The search for the plane began within an hour and continued for two weeks but to no avail. It was felt that Amelia Earhart had run out of fuel and crashed into the sea. Of course, alternative theories still persist. One popular idea suggests that she was captured by the Japanese and imprisoned briefly on the island of Saipan, were she left her initials scratched into the wall and ceiling of her prison cell before she was shot as a spy. Those initials, A.E.  Straight lines. Easy to scratch into a wall, perhaps?
      The most enduring version has Amelia and Fred landing on the exposed reef of Gardner Island in the western Pacific (now called Nikumaroro and today part of Kiribati) where they lived as castaways for a short period. For ten days or so, radio hams across the world claimed to have picked up uncorroborated messages from her.  Eventually, debilitated and dehydrated, they were terrorised and then dismembered and devoured by fearsome coconut crabs.
Recent archaeological digs on the island have been inconclusive. A jar which might once have contained freckle cream might be significant evidence. Bones were found but then subsequently lost. But these could the legacy of a British project to establish a settlement there between 1938 and 1963, which failed due to a lack of fresh water.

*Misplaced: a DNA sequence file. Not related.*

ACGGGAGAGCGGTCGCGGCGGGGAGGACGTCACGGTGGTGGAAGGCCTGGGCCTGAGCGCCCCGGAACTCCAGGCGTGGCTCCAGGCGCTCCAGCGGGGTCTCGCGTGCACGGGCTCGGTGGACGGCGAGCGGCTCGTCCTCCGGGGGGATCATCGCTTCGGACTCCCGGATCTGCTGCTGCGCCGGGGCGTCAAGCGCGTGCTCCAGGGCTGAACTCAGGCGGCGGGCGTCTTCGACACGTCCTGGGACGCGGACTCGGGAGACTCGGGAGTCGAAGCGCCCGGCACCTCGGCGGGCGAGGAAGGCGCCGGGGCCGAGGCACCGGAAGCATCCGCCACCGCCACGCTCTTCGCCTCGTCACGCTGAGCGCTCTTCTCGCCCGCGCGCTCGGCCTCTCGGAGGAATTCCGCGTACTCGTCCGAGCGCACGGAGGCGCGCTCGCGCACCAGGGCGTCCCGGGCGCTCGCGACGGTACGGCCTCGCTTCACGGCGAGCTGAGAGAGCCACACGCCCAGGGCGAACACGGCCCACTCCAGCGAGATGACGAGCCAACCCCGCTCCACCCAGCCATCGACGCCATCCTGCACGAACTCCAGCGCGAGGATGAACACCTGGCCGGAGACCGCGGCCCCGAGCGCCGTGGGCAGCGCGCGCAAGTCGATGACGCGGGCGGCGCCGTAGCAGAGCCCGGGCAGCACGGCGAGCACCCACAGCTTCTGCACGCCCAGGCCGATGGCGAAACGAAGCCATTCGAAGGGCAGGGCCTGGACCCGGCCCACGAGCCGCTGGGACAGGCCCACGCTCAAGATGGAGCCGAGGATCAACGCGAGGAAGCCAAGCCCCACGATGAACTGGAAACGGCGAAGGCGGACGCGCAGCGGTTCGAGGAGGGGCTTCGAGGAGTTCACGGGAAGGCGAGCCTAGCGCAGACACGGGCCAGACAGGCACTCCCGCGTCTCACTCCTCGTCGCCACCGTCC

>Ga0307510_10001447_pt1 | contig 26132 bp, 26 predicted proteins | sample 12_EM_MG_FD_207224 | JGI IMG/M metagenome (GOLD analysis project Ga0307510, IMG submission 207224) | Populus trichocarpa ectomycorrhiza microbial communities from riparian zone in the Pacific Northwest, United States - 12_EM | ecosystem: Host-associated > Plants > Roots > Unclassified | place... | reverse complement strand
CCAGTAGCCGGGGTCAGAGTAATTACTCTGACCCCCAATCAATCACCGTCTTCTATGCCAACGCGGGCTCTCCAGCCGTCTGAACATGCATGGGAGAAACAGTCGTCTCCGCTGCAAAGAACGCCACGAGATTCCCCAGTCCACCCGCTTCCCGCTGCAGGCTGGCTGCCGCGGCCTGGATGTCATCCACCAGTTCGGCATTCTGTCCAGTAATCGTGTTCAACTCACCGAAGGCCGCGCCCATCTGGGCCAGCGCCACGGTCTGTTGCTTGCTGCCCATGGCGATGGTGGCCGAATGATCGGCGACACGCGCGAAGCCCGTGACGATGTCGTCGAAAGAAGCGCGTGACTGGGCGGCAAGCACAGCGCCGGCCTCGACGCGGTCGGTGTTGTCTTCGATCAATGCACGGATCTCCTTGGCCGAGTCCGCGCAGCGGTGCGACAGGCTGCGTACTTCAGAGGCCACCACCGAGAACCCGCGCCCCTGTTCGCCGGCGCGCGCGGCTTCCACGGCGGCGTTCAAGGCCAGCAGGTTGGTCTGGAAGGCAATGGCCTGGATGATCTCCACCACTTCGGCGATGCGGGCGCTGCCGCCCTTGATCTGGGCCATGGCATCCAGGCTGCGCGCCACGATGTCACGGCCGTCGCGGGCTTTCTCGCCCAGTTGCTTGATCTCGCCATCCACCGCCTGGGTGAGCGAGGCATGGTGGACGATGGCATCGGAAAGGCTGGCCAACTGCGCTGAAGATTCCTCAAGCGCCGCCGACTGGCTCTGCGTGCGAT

Amelia Earhart and Fred Noonan were officially declared dead in their absence in January 1939.
     She has left a legacy behind her as a pioneer and an adventurer, though for some her death is far more important than her life and there are obsessives everywhere who are convinced that they have solved the mystery of Amelia Earhart. But proper evidence is unlikely to emerge now – unless the remains of the plane suddenly emerge from the deep.
     On the basis that common things are common, perhaps it is most likely that she couldn’t find Howland Island and crashed into the hazy vastness of the Pacific when she ran out of fuel. Perhaps that is better to hold on to that idea, rather than think of poor Amelia being eaten alive by those  coconut crabs with monstrous claws.

My latest book, Grave Tales from Wales, explores other surprising stories from our past, using notable gravestones from across the whole of Wales